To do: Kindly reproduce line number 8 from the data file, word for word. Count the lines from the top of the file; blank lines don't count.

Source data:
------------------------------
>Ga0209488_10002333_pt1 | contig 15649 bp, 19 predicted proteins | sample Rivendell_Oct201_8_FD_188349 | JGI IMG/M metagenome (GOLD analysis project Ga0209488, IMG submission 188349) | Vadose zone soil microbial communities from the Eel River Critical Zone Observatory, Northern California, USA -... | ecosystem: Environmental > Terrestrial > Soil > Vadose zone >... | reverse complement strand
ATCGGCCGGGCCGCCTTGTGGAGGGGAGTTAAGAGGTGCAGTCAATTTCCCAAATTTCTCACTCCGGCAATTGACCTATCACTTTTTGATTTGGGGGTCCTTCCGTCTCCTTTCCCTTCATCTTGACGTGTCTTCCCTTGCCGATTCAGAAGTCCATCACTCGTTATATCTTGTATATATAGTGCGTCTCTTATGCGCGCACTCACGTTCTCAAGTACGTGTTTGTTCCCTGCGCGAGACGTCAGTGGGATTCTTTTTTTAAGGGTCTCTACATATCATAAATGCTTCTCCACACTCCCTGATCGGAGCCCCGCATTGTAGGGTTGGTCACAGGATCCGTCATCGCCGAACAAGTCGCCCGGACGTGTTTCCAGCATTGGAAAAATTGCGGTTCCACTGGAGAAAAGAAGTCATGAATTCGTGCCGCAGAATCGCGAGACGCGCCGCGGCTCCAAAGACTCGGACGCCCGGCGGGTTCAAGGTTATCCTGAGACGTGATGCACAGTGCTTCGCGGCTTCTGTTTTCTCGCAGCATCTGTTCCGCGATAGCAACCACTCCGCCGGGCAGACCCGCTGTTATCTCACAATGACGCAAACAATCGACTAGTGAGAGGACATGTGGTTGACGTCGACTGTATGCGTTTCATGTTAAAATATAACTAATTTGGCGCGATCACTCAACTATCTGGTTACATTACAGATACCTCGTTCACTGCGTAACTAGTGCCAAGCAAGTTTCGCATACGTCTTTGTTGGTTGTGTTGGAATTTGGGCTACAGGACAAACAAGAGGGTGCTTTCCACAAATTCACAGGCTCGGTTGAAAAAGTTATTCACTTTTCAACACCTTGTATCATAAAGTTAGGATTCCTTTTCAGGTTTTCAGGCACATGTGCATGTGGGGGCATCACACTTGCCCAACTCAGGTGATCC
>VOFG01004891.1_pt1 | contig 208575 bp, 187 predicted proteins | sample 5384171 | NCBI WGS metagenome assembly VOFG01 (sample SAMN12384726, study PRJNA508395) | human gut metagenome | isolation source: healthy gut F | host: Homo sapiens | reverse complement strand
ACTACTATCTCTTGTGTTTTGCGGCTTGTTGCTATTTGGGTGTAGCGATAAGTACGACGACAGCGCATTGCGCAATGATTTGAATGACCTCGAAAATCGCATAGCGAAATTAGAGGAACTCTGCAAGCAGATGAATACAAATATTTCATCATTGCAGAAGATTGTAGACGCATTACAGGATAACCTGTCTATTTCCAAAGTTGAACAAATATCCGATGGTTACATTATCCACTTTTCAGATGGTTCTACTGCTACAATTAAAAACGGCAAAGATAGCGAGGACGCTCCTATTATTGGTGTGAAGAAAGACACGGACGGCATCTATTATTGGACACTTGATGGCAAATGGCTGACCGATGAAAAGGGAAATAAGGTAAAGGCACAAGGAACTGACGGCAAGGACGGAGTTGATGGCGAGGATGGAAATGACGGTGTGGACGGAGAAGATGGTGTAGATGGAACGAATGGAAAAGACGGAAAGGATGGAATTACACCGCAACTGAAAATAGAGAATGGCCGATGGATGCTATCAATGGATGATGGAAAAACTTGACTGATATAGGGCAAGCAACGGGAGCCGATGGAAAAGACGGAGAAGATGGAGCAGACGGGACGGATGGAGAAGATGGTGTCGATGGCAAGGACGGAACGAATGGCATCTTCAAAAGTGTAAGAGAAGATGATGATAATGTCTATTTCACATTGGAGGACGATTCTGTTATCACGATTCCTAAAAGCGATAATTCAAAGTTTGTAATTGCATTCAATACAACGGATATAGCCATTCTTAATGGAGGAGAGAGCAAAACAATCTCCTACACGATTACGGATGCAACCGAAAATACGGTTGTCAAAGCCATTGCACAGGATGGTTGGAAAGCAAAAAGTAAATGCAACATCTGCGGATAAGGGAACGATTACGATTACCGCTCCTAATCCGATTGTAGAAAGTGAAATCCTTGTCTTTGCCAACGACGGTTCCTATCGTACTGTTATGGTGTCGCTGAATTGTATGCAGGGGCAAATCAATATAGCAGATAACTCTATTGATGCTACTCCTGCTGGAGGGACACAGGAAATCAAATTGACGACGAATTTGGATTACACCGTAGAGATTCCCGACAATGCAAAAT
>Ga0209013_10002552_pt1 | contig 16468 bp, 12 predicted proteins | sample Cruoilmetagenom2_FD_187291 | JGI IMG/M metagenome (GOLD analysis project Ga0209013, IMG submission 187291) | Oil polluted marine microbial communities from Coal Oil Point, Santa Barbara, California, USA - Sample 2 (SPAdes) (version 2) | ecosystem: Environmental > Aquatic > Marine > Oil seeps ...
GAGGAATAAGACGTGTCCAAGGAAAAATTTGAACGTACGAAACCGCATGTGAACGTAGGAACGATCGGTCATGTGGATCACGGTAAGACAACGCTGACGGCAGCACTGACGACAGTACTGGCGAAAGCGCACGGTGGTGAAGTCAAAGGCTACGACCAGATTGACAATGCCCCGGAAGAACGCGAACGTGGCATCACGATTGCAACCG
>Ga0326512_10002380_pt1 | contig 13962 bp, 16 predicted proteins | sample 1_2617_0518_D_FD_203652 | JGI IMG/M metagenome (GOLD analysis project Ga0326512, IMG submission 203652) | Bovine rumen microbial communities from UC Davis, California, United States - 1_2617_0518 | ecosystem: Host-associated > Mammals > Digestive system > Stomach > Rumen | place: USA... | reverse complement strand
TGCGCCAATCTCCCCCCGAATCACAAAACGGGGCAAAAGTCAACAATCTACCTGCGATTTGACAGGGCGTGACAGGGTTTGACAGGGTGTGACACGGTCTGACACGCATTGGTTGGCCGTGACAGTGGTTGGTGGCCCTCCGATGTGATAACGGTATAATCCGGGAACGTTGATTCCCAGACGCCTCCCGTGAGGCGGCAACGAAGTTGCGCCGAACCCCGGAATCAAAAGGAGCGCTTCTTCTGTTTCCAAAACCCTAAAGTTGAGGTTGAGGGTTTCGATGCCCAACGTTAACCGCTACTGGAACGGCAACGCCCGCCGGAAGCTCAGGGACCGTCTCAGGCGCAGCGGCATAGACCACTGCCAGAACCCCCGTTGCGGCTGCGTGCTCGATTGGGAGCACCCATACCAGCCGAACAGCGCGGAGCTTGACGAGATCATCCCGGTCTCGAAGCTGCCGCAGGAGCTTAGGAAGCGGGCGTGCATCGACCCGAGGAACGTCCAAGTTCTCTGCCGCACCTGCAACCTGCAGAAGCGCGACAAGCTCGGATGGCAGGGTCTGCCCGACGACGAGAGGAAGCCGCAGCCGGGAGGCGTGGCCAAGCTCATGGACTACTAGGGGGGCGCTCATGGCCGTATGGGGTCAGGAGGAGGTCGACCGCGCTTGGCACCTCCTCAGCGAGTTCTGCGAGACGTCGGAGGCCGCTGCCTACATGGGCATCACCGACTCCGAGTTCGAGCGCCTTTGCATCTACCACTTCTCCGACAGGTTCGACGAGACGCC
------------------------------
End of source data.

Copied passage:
TGCGCCAATCTCCCCCCGAATCACAAAACGGGGCAAAAGTCAACAATCTACCTGCGATTTGACAGGGCGTGACAGGGTTTGACAGGGTGTGACACGGTCTGACACGCATTGGTTGGCCGTGACAGTGGTTGGTGGCCCTCCGATGTGATAACGGTATAATCCGGGAACGTTGATTCCCAGACGCCTCCCGTGAGGCGGCAACGAAGTTGCGCCGAACCCCGGAATCAAAAGGAGCGCTTCTTCTGTTTCCAAAACCCTAAAGTTGAGGTTGAGGGTTTCGATGCCCAACGTTAACCGCTACTGGAACGGCAACGCCCGCCGGAAGCTCAGGGACCGTCTCAGGCGCAGCGGCATAGACCACTGCCAGAACCCCCGTTGCGGCTGCGTGCTCGATTGGGAGCACCCATACCAGCCGAACAGCGCGGAGCTTGACGAGATCATCCCGGTCTCGAAGCTGCCGCAGGAGCTTAGGAAGCGGGCGTGCATCGACCCGAGGAACGTCCAAGTTCTCTGCCGCACCTGCAACCTGCAGAAGCGCGACAAGCTCGGATGGCAGGGTCTGCCCGACGACGAGAGGAAGCCGCAGCCGGGAGGCGTGGCCAAGCTCATGGACTACTAGGGGGGCGCTCATGGCCGTATGGGGTCAGGAGGAGGTCGACCGCGCTTGGCACCTCCTCAGCGAGTTCTGCGAGACGTCGGAGGCCGCTGCCTACATGGGCATCACCGACTCCGAGTTCGAGCGCCTTTGCATCTACCACTTCTCCGACAGGTTCGACGAGACGCC